My schedule is slowly sorting itself out, but my soul is just beginning to whisper hints of what it needs to survive in this new space. I asked a friend how she transitions well as she gives birth to a new season, and tears welled up in my eyes at her reply. She said “by stopping”.

How simple and yet, how impossible this sounds. How does the soul stop when the schedule requires us to keep moving? My friend suggests we give ourselves the gift of time. Time for thought, reflection, and acknowledgement. Time to ask ourselves all the questions that bubble to the surface.

At four a.m., time is what my wide-awake soul craves.

Somehow, I expected myself to enter this new season fully ready. But, as every mother knows, all you really need to grow a life is time led by the hand of love. So, I’ll give myself space to trace the lines of impending change as it moves beneath my skin. I will ask myself all the questions that accompany it. And I will trust that breathing space will arrive, as it always does, when giving birth.

Saying Goodbye to the Familiar to Make Way for the New

My husband sat in the driver’s seat and popped his head out of the window, saying, “Say goodbye, this might be the last time you see your car!” I touched the side of the sliding door and said, “Goodbye, faithful friend.” I tried to summon tears, but really, that’s a bit dramatic, even for me, and he drove away. He was right, he came home from the dealership without the mini-van, without the car stuffed full of a decade of goldfish crumbs and half-eaten lollipops. He came home without the car that carried my three walking hearts for the last ten years, the one that drove us endless miles across America–captured every argument, every sweaty post-game crowd of kids, every morning goodbye in the drop-off line.

My son recently told me when he thinks of his childhood, it’s colored with memories of Splash Mountain, Cracker Barrel breakfasts, and the smell of despair (his own) from too many hours spent shopping at the mall. When I think of my kids’ childhoods, I think of the silver mini-van. It sat at the heart of everything. I was a mini-van mom, a role I rejected and complained about initially, but one I grew into over time. I grew with each deep conversation, each carpool kid, and each trip to a new, unexplored location.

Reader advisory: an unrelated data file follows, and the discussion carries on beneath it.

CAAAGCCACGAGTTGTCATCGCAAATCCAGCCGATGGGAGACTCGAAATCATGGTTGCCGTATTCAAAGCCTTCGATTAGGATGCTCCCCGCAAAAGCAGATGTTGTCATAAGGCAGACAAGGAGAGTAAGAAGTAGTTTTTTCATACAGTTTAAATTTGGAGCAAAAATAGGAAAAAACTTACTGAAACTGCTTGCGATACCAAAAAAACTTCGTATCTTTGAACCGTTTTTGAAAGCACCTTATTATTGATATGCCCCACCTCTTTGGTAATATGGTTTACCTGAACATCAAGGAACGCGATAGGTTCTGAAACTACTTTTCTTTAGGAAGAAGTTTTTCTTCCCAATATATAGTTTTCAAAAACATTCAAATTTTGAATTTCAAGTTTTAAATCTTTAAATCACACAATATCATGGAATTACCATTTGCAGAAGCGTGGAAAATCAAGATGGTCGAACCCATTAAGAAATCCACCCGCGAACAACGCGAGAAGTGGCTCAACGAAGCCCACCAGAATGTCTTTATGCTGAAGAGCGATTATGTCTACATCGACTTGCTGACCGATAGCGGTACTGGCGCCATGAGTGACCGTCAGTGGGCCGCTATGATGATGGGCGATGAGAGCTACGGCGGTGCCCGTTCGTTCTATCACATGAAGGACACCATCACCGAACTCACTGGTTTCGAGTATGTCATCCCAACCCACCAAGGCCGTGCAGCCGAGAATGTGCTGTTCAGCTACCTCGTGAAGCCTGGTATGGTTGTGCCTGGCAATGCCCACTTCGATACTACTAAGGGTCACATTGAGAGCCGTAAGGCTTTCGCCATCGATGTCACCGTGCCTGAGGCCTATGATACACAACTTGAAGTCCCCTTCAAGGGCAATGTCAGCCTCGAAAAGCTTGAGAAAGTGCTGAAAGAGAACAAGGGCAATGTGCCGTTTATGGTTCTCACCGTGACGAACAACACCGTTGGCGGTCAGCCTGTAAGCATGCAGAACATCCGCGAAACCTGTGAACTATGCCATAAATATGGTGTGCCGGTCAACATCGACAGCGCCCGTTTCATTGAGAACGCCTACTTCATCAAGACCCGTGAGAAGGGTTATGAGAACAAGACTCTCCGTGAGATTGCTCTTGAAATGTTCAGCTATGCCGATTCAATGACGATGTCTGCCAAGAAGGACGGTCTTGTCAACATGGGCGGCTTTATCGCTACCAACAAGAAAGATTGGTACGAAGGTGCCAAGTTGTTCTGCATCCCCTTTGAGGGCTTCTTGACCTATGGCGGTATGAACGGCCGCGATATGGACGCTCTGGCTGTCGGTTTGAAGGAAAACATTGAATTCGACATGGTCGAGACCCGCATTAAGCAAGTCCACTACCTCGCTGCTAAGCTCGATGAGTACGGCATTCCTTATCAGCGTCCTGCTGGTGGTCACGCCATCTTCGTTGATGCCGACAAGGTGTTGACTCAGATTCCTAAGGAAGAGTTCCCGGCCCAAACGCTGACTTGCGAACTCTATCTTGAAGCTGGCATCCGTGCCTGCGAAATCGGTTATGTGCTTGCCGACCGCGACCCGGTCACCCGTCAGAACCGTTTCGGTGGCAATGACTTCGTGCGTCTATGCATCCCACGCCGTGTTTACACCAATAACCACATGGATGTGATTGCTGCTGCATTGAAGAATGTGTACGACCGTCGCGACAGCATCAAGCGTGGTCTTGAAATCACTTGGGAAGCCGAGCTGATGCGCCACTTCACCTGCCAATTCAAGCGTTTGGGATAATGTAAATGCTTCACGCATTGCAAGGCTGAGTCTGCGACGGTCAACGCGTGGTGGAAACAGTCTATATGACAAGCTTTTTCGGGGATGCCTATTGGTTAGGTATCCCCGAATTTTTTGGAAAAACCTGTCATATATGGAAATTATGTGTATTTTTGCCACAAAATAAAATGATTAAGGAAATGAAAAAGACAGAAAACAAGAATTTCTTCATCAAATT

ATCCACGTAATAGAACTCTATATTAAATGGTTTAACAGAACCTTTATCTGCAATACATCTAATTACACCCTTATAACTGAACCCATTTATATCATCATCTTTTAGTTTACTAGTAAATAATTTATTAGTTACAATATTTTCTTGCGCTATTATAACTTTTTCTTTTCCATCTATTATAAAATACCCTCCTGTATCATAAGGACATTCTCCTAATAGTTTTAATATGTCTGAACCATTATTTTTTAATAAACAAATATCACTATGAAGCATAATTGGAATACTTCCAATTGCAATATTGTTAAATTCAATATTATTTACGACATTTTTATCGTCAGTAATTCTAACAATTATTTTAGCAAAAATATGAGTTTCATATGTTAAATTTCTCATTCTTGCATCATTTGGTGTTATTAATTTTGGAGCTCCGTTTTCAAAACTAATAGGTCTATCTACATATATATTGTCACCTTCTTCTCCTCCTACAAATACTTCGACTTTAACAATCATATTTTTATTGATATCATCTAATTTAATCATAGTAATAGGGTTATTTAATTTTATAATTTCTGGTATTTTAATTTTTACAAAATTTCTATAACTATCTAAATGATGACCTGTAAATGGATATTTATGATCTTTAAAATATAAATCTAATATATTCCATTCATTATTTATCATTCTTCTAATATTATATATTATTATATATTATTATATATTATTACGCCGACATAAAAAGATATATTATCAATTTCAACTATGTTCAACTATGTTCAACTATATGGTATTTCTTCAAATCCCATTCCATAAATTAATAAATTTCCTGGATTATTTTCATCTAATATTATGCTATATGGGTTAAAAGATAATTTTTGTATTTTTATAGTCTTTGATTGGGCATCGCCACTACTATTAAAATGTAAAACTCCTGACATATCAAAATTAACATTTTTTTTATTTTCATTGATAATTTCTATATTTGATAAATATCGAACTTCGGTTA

There is nothing like the ministry of a mini-van to our kids and to our community. It is a microcosm of life on wheels.

We have entered a new season, with two teens and a tween. One kid is months away from driving. The five of us are rarely together in one place, but I still spend most of my time on the road, shuttling each one to their own activities. The mini-van served us well, but we have put that season behind us, before I feel ready. Sometimes, you don’t realize you’re in a new season before you’re knee-deep in the muck and mud of it. We have entered a new season of parenting, with our oldest only one year away from flying from our nest.

It is strange to think I’m no longer the mom wrangling three littles, or shuttling kids to elementary school. I’m no longer the mom who cuts out paper hearts or buys teacher’s gifts or takes photographs at the Daddy/Daughter dance. I’m the mom who cheers from the sidelines of their lives, while they run and run and run towards their future.

This is the goal, isn’t it? To work oneself out of a job. To move from season to season and let ourselves and our children expand into them, and grow with them, rather than fight the change.

The mini-van is an impermanent thing which gave us permanent memories. The lacrosse sticks, school books, and dirty clothes strewn around my house will not litter the floor forever. But the memories are the scent that rises, the one that brings us back to times of love and frustration and growth, this sweet smell is a fragrance we never forget. It smells like sacrifice and permanence and chocolate cake.